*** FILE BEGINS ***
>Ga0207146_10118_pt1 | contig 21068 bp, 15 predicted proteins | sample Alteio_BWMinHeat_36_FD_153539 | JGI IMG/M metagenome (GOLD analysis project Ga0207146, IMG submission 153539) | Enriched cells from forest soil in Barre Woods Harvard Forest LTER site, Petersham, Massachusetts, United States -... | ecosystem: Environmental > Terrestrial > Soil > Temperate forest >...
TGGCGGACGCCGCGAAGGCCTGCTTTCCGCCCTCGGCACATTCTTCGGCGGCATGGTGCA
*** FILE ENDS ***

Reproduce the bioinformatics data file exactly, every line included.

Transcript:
>Ga0207146_10118_pt1 | contig 21068 bp, 15 predicted proteins | sample Alteio_BWMinHeat_36_FD_153539 | JGI IMG/M metagenome (GOLD analysis project Ga0207146, IMG submission 153539) | Enriched cells from forest soil in Barre Woods Harvard Forest LTER site, Petersham, Massachusetts, United States -... | ecosystem: Environmental > Terrestrial > Soil > Temperate forest >...
TGGCGGACGCCGCGAAGGCCTGCTTTCCGCCCTCGGCACATTCTTCGGCGGCATGGTGCA